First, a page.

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Home > Turtles > Can Tortoises Eat Cucumbers? Nutritional Facts & FAQ

Can Tortoises Eat Cucumbers? Nutritional Facts & FAQ

Can Tortoises Eat Cucumbers

Tortoises are actually omnivores, which means that they will eat a wide variety of foods and food types, although they are commonly thought of as being herbivores. In the wild, tortoises would eat any carrion that they come across and would also eat snails. In particular, their shells, and can be seen occasionally eating bones for the calcium that they offer.

In captivity, tortoises are most often given a vegetarian diet that consists primarily of fruit and vegetables. Cucumbers can make up a portion of their diet because they do not contain any toxic ingredients and are low in calories. However, cucumbers are primarily made up of water and contain only trace amounts of vitamins and minerals, so they should only be fed once or twice a week.

Read on for more information on cucumbers, their role in the diet of tortoises, and some other foods and ingredients that can be fed to pet tortoises.

divider-turtleCucumber Nutrition

Cucumbers are approximately 95% water and can be a good source of hydration. They are also low in calories, so they won’t cause excessive weight gain.

Half a cup of cucumber contains the following:

Calories 8 kcal
Fiber 0.3g
Protein 0.3g
Carbohydrates 1.9g
Vitamin A 54.6 IU
Vitamin C 1.5mg
Vitamin K 8.5mcg
Potassium 76.4mg

The main benefits of occasional cucumber feeding are:
  • Hydration – Most tortoises will drink water from a bowl, but as with any animal species there are exceptions. Offering food that has a high moisture content is a good way of supplementing their water and ensuring that tortoises stay well hydrated. Cucumber is 95% water, and most tortoises enjoy eating it, which means that they get good hydration from this unassuming salad.
  • Vitamins A and C – Cucumbers do have reasonable levels of vitamins A and C—certainly enough to supplement other fruits given to them. These vitamins help maintain a strong and healthy shell and also support the immune system, protect organs, and prevent conditions of the eyes and skin.
  • Enjoyment – Cucumbers are fresh, taste cool, and have a nice crunch that most tortoises enjoy. Feeding the occasional cucumber treat gives you a way of providing food that your tortoise will enjoy.
  • Beak Grind – Cucumbers are somewhat crunchy, and this means that your tortoise will have to crunch and grind the food down. This can help grind the hardened section that hangs over their mouth (called the beak) down, preventing the need to have it manually ground by a vet.
Image by: PeterVrabel, Shutterstock

Why You Shouldn’t Feed Too Much Cucumber

Although cucumber is a good source of dietary water and is said to be high in potassium and fiber, there are several reasons you shouldn’t feed too much cucumber to a tortoise.

  • Calcium/Phosphorus Ratio – Cucumbers have minimal calcium and phosphorus, and they do not contain these minerals in the ideal 2:1 ratio that reptiles need. It is possible to balance this out by feeding other foods, but this poor calcium-to-phosphorus ratio means that you should avoid feeding too much cucumber too often.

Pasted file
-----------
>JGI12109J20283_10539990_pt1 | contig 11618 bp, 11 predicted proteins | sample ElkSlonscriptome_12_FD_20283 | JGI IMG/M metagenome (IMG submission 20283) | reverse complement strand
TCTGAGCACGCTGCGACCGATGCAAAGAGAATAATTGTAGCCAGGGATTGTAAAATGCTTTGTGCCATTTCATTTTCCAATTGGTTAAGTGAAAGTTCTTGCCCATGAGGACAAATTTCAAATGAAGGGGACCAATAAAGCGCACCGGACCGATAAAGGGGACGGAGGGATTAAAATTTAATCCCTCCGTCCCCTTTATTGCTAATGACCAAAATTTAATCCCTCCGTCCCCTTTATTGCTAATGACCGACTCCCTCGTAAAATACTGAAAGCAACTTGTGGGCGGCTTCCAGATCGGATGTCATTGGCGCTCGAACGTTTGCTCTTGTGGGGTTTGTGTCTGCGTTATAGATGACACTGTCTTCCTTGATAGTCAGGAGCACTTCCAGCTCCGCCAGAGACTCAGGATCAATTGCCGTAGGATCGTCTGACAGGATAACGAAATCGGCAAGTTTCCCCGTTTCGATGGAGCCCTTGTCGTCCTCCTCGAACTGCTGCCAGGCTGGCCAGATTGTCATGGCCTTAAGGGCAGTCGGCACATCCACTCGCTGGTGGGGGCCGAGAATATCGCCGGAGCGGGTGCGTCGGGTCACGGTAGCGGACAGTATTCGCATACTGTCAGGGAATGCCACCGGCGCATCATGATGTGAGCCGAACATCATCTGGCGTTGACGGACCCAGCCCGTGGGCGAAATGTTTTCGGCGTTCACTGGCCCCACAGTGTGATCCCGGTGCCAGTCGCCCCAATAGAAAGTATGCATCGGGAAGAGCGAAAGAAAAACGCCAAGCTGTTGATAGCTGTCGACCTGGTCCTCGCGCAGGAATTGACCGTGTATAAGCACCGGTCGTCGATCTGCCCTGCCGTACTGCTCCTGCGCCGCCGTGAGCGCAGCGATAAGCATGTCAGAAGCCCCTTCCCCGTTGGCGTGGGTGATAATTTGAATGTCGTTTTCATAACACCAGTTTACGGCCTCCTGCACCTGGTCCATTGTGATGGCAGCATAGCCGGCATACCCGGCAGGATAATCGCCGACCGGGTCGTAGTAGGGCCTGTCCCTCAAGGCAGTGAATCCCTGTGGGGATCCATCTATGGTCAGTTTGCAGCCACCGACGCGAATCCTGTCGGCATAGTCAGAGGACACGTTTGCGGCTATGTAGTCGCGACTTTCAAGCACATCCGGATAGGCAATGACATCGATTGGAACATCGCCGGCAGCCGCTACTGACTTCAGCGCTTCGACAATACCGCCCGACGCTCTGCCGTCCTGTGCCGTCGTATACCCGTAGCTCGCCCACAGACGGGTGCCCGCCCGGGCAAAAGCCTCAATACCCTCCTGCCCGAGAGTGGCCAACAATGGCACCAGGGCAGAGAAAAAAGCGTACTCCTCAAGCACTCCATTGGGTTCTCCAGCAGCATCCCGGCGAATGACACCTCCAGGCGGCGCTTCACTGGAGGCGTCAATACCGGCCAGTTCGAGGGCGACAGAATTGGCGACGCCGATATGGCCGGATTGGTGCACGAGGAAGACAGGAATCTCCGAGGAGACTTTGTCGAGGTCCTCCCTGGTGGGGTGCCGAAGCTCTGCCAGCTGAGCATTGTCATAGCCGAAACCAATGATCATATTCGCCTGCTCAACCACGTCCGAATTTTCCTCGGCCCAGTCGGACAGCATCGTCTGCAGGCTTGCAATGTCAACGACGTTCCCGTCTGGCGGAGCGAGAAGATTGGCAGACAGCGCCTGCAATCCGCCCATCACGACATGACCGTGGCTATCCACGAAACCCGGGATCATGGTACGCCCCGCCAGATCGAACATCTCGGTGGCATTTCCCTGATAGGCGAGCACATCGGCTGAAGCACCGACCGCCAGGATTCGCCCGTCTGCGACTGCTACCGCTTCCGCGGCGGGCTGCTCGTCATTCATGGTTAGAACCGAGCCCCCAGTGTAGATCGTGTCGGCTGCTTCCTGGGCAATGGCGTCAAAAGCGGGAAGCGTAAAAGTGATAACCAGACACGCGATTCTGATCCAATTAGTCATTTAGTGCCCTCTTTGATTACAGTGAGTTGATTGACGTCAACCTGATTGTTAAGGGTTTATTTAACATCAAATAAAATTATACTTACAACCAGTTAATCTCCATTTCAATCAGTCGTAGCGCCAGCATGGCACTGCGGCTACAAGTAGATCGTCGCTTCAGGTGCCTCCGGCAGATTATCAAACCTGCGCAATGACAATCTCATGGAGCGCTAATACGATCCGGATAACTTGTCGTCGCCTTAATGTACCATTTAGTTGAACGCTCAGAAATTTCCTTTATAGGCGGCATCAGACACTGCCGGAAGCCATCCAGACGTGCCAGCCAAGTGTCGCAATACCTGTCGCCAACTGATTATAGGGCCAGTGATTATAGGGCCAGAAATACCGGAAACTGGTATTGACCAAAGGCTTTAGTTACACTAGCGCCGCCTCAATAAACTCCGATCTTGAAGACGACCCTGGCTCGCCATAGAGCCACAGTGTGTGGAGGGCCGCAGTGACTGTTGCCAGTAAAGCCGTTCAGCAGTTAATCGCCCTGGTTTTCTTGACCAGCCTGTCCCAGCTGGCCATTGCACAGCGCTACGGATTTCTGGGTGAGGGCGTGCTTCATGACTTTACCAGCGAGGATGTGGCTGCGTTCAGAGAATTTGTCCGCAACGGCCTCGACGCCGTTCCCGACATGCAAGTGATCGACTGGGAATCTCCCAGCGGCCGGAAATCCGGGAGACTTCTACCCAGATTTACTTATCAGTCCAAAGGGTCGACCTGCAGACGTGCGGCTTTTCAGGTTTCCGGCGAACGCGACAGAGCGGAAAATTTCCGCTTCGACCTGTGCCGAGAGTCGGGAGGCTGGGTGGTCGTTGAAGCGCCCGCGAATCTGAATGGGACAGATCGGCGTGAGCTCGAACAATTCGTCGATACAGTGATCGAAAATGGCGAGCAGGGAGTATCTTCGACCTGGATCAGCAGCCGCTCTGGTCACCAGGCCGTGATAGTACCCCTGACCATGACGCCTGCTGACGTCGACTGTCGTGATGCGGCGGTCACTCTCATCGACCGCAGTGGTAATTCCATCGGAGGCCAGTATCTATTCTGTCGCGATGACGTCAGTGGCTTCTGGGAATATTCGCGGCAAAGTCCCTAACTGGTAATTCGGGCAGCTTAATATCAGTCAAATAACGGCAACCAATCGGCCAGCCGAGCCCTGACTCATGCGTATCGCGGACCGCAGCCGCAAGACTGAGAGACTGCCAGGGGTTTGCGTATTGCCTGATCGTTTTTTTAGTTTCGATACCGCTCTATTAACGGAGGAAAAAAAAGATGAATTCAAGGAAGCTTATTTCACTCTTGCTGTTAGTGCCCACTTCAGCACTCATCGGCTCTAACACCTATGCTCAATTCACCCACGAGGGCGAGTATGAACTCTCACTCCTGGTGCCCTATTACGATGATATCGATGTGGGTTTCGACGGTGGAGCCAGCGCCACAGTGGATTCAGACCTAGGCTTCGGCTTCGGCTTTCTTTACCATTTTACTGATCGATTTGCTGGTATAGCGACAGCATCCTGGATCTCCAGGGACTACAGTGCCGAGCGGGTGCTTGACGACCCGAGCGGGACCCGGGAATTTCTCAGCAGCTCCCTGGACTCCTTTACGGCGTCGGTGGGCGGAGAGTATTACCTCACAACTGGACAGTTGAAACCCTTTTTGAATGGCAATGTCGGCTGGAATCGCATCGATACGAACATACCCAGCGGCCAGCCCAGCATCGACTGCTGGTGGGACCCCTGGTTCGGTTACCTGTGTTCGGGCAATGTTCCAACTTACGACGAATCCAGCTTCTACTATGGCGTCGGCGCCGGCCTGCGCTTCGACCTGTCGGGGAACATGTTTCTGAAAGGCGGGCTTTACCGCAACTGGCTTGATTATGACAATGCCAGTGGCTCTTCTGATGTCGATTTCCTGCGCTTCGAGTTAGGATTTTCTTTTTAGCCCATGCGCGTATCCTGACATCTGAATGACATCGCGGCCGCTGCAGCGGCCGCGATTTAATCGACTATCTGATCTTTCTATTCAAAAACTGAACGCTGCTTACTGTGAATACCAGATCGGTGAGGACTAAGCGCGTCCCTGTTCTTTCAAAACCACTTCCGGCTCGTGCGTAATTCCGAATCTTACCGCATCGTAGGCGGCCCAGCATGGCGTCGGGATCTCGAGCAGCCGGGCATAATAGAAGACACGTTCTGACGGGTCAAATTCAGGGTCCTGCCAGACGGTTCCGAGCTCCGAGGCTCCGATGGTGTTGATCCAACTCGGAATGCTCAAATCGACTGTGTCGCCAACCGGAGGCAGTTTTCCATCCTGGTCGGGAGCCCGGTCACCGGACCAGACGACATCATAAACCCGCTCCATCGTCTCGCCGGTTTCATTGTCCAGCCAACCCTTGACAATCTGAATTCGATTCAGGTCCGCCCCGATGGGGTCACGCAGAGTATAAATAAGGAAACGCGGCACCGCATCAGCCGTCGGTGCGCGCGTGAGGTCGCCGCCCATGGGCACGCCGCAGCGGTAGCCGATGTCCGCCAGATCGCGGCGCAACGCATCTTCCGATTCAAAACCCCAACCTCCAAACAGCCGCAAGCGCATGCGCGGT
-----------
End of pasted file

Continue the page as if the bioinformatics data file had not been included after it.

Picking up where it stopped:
• Filling – Although cucumbers are low in calories, they can be filling. If your tortoise is eating a lot of cucumbers, it will fill them up without providing all of the necessary protein, vitamins, and minerals.

Feeding Cucumbers to Tortoises

Cucumbers should be given as a treat, rather than the main food source. Feed them once or twice a week. Slice the cucumber into thick slices and feed two or three slices at a time. Don’t feed it to them too much or too often.


The 3 Other Foods to Feed Tortoises

So, cucumbers can be fed occasionally and in moderation. They should not make up the majority of your pet’s diet. Below are three foods you can give your tortoise to help ensure a well-balanced diet and good nutrition.

1. Grass

Image By: Alexas_Fotos, Pixabay

Ideally, in good weather, you should let your tortoise out to graze on grass and even some of the weeds on the lawn. Grass is not only nutritionally beneficial for tortoises, but it needs grinding down, and the grinding motion can help keep the tortoise’s beak at a desirable length.

2. Dark Leafy Greens

romaine lettuce
Image Credit: BLACK17BG, Pixabay

Romaine lettuce is especially popular as a tortoise food because it is high in vitamin A. Other leafy greens, especially dark ones like kale, are also considered good food for most tortoises. Some owners sprinkle calcium powder on the greens they feed to help ensure a healthy diet.

3. Pellet Food

freeze dried pet food
Image Credit: Anna Hoychuk, Shutterstock

Commercial food comes in pellet form and should be balanced to include all the necessary vitamins and minerals in the correct amounts. Pellet food is also quite brittle or hard and, again, this helps your tortoise maintain their beak.


Cucumbers do not contain any toxic ingredients that will make a tortoise ill and they can be fed occasionally and in moderation as a treat. They are made up primarily of water, and while this does offer the benefit of ensuring good hydration, it also diminishes the nutritional content of the cucumber.

Feed a few slices of cucumber once or twice a week and ensure that the rest of your tortoise’s diet contains all the necessary vitamins and minerals, paying particular attention to vitamins A and C and to the calcium-to-phosphorus ratio of their diet.

Featured Image Credit: Amir El-Sayed, Shutterstock

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